Is there a “WAY-OUT” from post-natal depression? (also known as PND or PPD)
Lets’ breakdown this nightmare of a problem that many women experience during pregnancy with the help of an obstetrician:
written by Martina Manco
How do you envision your life after the birth of your baby? Who will support the mother during the child’s growth?
This is the question I find myself asking to all couples during their pregnancy before becoming parents, and after a brief moment of hesitation the answers I get are various. Every family has their own management plan: The father/husband/partner will take a week off work, the family will move to a bigger house, the in-laws will come to help out, the nanny will work longer hours. For some couples the topic hasn’t been discussed yet, and for some others, they feel the extra help it is not needed at all. Some, with awkwardness, allude to fears of post-natal depression and the hormonal unbalanced experience after giving birth which seems, for most mums is the main ‘discomfort’.
They often ask me “How is it even possible that a new mother is ‘unhappy’ at the presence of their own child?” What kind of help does a woman need, after the birth of her baby?
Before even jumping into some practical suggestions we have to start from the fundaments:
Life is lived into its polarity. Every aspect of life encloses its opposite, for example: after the day, comes night. Rest and relaxation are appreciated after making effort and feeling fatigue, resolving distress brings enjoyment. The woman, with her menstrual period, lives into a polarity every single month due to alternate moments that have to do with life and death: ovulation and menstruation, abortions and pregnancies, receptivity and closure.
Within woman, houses the highest form of creative power: she can open her body to conceive, nurture and bring life to the world; and in its minor form she can destroy and deny nourishment for her baby or to her family.
Which woman never thought “I want to run away from all of this?”
The mother, after the delivery of her child, goes through moments of “crises” in which she re-invents her behavioural patterns and it is thanks to these moments that she develops her natural parental identity or persona.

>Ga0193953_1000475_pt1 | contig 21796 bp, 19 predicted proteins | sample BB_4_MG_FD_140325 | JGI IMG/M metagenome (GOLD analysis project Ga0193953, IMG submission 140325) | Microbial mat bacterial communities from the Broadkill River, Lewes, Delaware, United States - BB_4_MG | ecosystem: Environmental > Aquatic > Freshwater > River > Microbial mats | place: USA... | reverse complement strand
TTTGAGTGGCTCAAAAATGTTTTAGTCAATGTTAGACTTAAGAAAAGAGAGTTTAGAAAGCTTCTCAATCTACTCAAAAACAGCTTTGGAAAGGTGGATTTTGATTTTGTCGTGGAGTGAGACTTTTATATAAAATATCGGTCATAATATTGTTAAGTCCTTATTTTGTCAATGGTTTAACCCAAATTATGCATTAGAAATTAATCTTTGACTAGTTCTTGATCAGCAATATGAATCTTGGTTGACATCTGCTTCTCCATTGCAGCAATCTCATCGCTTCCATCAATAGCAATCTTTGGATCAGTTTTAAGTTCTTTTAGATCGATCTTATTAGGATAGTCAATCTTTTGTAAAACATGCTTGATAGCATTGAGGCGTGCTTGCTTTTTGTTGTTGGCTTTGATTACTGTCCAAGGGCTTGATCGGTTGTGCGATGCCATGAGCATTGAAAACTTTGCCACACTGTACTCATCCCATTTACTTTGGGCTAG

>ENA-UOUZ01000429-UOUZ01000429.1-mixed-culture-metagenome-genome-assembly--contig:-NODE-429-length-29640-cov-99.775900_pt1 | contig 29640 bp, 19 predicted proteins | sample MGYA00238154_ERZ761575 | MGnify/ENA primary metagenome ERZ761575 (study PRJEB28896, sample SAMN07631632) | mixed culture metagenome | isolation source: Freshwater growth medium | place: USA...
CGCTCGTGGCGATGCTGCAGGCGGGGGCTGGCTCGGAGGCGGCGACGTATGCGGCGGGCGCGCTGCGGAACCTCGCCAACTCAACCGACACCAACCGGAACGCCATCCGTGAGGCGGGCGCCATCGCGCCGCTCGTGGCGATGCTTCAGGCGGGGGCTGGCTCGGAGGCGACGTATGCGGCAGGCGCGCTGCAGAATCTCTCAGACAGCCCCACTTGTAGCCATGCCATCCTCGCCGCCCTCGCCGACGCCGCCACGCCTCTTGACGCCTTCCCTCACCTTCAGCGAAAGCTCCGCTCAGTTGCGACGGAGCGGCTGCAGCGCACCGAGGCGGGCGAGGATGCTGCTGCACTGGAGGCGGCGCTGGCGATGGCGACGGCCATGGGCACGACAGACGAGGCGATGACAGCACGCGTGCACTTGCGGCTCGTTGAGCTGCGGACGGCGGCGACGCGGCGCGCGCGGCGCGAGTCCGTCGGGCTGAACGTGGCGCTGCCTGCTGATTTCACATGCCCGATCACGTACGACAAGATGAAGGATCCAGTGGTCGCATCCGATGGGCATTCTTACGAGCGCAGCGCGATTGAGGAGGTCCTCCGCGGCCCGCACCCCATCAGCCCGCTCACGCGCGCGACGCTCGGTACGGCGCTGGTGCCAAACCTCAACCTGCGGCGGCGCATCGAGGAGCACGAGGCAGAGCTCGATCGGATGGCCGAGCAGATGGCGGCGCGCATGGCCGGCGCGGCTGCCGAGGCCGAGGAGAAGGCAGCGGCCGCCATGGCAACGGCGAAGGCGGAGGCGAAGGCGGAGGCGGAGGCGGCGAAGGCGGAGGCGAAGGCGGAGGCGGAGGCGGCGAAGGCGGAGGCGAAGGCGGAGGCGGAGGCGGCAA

In this phase all mothers feel confused and feel they are not able to finish any task because the baby absorbs all her energies, time and attention.
Therefore, has nature intended, for those in early motherhood to experience post-natal depression?
Absolutely Not! Nature, to help preserve the species, it maximizes the generative power of the woman thanks to hormonal biology, and to the hormones produced by the cortical area of the brain pushing her to feel the need for social attachment and relationships.
Blaming PND the hormonal drop to be the cause of such discomfort in women that experience it is giving the wrong message, that is, that the woman must necessarily suffer and that her body is a source of the problem.
The birth of a child, yes, represents an event of vulnerability for the mother: There’s a physiological hormone drop connected to the loss of the placenta (which is destabilizing), but there’s also a coping mechanism for compensation. After the delivery the mother produces peaks of sexual hormones: oxytocin, prolactin and endorphins, all hormones that are connected to pleasure and that lead to positive behaviour and attitude, with an impulse of care toward oneself and the baby.
How to establish a safety anchor?
Assistance during pregnancy: Being guided through pregnancy with continuous empathy can give optimal protection from depression. Being led and followed throughout the entire gestational period by an obstetrician (ideally chosen from the couple), allows your ‘birth professional’ to be readily available to not only to care about all the clinical aspects of the pregnancy, but also to consider and tune in with the emotional mindset of the parents to be.